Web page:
What happened on this day in history: Cleopatra dies in 30 B.C.E., The Wizard of Oz premieres in 1939, and more.
30 B.C.E.: Cleopatra Dies By Suicide
The Egyptian queen Cleopatra takes her own life after her forces are defeated by her Roman political rival, Octavian. According to legend, her husband Mark Antony died first, after he stabbed himself, thinking Cleopatra was already dead. He told her to make peace with Octavian, but after the Roman leader refused her advances, she made a poisonous asp bite her and died rather than submit to Octavian’s forces.
1895: Minnie Dean Is Executed
New Zealand woman Minnie Dean is hanged after being convicted of infanticide. Earlier that year, she’d been seen boarding a train with a baby and a hatbox, then leaving the train without the baby and a suspiciously heavy hatbox, according to railroad porters. Police soon dug up her garden and found the bodies of three children. Dean is the only woman to be executed in the history of New Zealand.
1939: The Wizard Of Oz Premieres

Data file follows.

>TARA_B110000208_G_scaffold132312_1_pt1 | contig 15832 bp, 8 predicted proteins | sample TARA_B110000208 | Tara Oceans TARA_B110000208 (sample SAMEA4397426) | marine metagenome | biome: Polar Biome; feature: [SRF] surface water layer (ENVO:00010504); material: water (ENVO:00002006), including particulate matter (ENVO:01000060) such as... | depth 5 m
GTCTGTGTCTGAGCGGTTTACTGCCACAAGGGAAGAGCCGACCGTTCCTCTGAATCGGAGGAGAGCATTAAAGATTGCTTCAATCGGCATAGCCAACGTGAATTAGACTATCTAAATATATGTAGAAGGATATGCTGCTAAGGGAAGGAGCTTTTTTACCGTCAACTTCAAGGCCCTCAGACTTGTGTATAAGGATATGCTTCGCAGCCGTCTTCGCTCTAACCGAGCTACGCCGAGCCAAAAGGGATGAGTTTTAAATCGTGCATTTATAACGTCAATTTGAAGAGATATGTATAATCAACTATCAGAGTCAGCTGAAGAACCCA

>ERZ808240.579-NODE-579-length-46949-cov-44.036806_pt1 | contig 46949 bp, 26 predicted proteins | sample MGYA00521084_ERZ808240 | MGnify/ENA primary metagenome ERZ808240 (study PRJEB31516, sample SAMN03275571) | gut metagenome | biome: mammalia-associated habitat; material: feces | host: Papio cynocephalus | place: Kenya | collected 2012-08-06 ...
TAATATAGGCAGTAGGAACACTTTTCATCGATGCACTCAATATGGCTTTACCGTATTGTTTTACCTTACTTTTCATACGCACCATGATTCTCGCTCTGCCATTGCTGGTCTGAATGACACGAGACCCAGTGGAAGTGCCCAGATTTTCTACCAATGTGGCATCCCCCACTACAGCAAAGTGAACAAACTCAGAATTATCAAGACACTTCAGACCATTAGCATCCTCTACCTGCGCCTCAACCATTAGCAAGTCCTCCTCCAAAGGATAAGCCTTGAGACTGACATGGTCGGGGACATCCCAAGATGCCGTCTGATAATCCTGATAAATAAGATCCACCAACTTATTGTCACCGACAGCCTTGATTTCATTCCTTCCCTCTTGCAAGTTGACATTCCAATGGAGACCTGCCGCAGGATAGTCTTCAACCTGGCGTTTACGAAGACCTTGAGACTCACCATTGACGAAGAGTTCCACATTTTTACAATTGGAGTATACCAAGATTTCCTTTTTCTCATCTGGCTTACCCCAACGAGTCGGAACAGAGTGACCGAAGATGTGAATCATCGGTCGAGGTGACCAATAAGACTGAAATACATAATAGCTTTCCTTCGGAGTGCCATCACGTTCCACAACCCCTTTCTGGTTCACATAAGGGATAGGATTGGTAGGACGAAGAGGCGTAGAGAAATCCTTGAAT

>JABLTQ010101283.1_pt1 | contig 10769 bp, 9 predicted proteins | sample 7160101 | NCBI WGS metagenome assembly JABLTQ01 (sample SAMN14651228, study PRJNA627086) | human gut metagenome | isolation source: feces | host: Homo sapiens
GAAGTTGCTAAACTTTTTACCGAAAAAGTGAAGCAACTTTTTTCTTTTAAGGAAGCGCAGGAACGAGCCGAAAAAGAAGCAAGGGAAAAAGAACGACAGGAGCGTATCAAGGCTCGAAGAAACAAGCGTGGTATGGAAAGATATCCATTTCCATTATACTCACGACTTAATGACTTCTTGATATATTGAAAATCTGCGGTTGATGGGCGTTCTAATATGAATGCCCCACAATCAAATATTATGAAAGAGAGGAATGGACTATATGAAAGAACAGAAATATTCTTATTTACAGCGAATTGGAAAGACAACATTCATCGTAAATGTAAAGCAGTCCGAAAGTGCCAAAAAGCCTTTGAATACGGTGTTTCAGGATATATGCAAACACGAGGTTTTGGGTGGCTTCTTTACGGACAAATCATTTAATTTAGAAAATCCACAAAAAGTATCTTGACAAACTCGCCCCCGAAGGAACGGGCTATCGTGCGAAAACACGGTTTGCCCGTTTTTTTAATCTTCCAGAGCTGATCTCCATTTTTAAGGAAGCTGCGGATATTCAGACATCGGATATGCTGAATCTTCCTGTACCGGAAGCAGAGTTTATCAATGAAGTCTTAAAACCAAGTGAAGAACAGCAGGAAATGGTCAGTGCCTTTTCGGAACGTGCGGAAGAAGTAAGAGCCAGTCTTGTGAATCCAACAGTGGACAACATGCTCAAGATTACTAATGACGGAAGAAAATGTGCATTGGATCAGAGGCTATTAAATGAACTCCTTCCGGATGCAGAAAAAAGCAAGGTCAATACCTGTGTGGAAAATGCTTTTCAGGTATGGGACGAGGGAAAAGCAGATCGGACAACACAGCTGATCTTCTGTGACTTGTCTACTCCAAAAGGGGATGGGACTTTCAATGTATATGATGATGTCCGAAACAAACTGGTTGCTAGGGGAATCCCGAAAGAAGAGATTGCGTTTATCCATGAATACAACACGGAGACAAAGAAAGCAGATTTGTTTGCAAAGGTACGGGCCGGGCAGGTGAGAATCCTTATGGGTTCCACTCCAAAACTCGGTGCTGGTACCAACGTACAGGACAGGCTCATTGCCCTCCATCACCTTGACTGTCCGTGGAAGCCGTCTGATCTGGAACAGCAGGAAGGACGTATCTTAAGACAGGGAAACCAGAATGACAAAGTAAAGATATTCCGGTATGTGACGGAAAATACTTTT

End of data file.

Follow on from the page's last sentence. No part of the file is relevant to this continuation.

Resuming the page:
The world premiere of the classic film The Wizard of Oz takes place in Oconomowoc, Wisconsin. Based on L. Frank Baum’s bestselling novel The Wonderful Wizard of Oz, the movie delighted audiences everywhere with its vivid technicolor scenes and musical numbers like Judy Garland’s “Over the Rainbow.” According to the Library of Congress, The Wizard of Oz is the most-seen film in movie history.
1967: Buford Pusser’s Wife Is Murdered
Buford Pusser’s wife, Pauline, is murdered while investigating a disturbance out of town. Buford Pusser was a sheriff in Tennessee known for his crackdowns on crime and corruption. After his wife was fatally shot while tagging along on a work call, Pusser became hell-bent on getting revenge.
Pusser identified four people responsible for the attack, and as time passed, three would die under mysterious circumstances. Pusser would never be connected to any of their deaths. Pusser joined his wife in 1974 after dying in a car crash.
1990: History’s Most Complete Tyrannosaurus Rex Fossil Is Discovered
Explorer Sue Hendrickson comes across the most complete fossil of a Tyrannosaurus rex ever discovered during a commercial excavation trip in Faith, South Dakota. Named “Sue” after its finder, this T. rex is around 40 feet long and 13 feet tall, and it likely weighed around 18,000 pounds when it roamed the Earth. More than 90 percent of Sue’s remains have been found, and the creature is displayed in the Field Museum of Natural History in Chicago, Illinois.